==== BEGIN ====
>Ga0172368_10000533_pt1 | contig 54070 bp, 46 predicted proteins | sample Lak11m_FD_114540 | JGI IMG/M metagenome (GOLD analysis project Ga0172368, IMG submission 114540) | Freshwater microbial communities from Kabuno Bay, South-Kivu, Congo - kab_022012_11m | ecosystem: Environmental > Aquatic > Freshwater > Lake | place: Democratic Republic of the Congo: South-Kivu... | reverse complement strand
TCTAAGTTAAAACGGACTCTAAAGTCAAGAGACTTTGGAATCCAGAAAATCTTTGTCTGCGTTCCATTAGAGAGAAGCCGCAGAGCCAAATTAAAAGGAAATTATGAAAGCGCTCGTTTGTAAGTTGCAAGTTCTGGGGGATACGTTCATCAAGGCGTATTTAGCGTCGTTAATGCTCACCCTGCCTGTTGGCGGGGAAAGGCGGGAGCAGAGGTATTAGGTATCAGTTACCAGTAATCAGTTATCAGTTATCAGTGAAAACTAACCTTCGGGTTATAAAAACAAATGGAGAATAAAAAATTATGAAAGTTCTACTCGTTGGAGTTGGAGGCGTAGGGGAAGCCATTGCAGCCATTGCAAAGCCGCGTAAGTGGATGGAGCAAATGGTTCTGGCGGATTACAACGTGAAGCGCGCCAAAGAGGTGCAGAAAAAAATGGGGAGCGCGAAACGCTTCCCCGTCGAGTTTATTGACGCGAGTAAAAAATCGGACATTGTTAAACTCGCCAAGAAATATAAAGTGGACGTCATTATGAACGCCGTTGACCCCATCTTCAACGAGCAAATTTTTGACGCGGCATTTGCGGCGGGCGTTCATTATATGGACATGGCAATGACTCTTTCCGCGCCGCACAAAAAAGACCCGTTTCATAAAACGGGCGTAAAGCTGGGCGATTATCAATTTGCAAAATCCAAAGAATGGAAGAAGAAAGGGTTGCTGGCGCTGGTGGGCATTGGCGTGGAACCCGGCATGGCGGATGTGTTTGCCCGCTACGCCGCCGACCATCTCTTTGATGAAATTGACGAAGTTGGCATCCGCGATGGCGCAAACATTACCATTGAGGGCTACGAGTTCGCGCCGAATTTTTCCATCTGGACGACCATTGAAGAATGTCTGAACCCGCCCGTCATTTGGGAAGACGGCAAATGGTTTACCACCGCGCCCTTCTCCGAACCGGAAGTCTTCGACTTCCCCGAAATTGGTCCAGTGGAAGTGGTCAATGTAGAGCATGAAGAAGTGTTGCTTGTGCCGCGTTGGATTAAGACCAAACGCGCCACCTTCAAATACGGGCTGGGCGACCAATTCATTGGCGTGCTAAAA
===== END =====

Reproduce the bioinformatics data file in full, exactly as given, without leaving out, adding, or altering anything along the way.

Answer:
>Ga0172368_10000533_pt1 | contig 54070 bp, 46 predicted proteins | sample Lak11m_FD_114540 | JGI IMG/M metagenome (GOLD analysis project Ga0172368, IMG submission 114540) | Freshwater microbial communities from Kabuno Bay, South-Kivu, Congo - kab_022012_11m | ecosystem: Environmental > Aquatic > Freshwater > Lake | place: Democratic Republic of the Congo: South-Kivu... | reverse complement strand
TCTAAGTTAAAACGGACTCTAAAGTCAAGAGACTTTGGAATCCAGAAAATCTTTGTCTGCGTTCCATTAGAGAGAAGCCGCAGAGCCAAATTAAAAGGAAATTATGAAAGCGCTCGTTTGTAAGTTGCAAGTTCTGGGGGATACGTTCATCAAGGCGTATTTAGCGTCGTTAATGCTCACCCTGCCTGTTGGCGGGGAAAGGCGGGAGCAGAGGTATTAGGTATCAGTTACCAGTAATCAGTTATCAGTTATCAGTGAAAACTAACCTTCGGGTTATAAAAACAAATGGAGAATAAAAAATTATGAAAGTTCTACTCGTTGGAGTTGGAGGCGTAGGGGAAGCCATTGCAGCCATTGCAAAGCCGCGTAAGTGGATGGAGCAAATGGTTCTGGCGGATTACAACGTGAAGCGCGCCAAAGAGGTGCAGAAAAAAATGGGGAGCGCGAAACGCTTCCCCGTCGAGTTTATTGACGCGAGTAAAAAATCGGACATTGTTAAACTCGCCAAGAAATATAAAGTGGACGTCATTATGAACGCCGTTGACCCCATCTTCAACGAGCAAATTTTTGACGCGGCATTTGCGGCGGGCGTTCATTATATGGACATGGCAATGACTCTTTCCGCGCCGCACAAAAAAGACCCGTTTCATAAAACGGGCGTAAAGCTGGGCGATTATCAATTTGCAAAATCCAAAGAATGGAAGAAGAAAGGGTTGCTGGCGCTGGTGGGCATTGGCGTGGAACCCGGCATGGCGGATGTGTTTGCCCGCTACGCCGCCGACCATCTCTTTGATGAAATTGACGAAGTTGGCATCCGCGATGGCGCAAACATTACCATTGAGGGCTACGAGTTCGCGCCGAATTTTTCCATCTGGACGACCATTGAAGAATGTCTGAACCCGCCCGTCATTTGGGAAGACGGCAAATGGTTTACCACCGCGCCCTTCTCCGAACCGGAAGTCTTCGACTTCCCCGAAATTGGTCCAGTGGAAGTGGTCAATGTAGAGCATGAAGAAGTGTTGCTTGTGCCGCGTTGGATTAAGACCAAACGCGCCACCTTCAAATACGGGCTGGGCGACCAATTCATTGGCGTGCTAAAA